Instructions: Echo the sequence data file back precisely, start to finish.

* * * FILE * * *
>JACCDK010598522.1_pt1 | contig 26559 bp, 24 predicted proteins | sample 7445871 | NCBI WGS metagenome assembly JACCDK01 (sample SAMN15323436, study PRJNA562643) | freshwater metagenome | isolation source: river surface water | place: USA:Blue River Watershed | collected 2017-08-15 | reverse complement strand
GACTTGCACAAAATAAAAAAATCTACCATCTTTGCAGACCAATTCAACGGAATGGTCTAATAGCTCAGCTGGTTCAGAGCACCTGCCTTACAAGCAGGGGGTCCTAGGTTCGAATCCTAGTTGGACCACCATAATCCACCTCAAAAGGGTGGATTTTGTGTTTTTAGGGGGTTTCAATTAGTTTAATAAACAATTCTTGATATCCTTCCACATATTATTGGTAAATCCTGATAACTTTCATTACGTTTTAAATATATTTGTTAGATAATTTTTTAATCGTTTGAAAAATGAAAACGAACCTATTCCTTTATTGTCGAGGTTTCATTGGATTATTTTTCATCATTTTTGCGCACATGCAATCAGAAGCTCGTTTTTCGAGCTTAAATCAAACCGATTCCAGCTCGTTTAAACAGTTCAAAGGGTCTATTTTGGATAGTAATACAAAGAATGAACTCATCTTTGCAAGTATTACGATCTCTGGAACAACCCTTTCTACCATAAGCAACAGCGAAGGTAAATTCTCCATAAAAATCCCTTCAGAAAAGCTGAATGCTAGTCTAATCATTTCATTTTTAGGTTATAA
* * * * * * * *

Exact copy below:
>JACCDK010598522.1_pt1 | contig 26559 bp, 24 predicted proteins | sample 7445871 | NCBI WGS metagenome assembly JACCDK01 (sample SAMN15323436, study PRJNA562643) | freshwater metagenome | isolation source: river surface water | place: USA:Blue River Watershed | collected 2017-08-15 | reverse complement strand
GACTTGCACAAAATAAAAAAATCTACCATCTTTGCAGACCAATTCAACGGAATGGTCTAATAGCTCAGCTGGTTCAGAGCACCTGCCTTACAAGCAGGGGGTCCTAGGTTCGAATCCTAGTTGGACCACCATAATCCACCTCAAAAGGGTGGATTTTGTGTTTTTAGGGGGTTTCAATTAGTTTAATAAACAATTCTTGATATCCTTCCACATATTATTGGTAAATCCTGATAACTTTCATTACGTTTTAAATATATTTGTTAGATAATTTTTTAATCGTTTGAAAAATGAAAACGAACCTATTCCTTTATTGTCGAGGTTTCATTGGATTATTTTTCATCATTTTTGCGCACATGCAATCAGAAGCTCGTTTTTCGAGCTTAAATCAAACCGATTCCAGCTCGTTTAAACAGTTCAAAGGGTCTATTTTGGATAGTAATACAAAGAATGAACTCATCTTTGCAAGTATTACGATCTCTGGAACAACCCTTTCTACCATAAGCAACAGCGAAGGTAAATTCTCCATAAAAATCCCTTCAGAAAAGCTGAATGCTAGTCTAATCATTTCATTTTTAGGTTATAA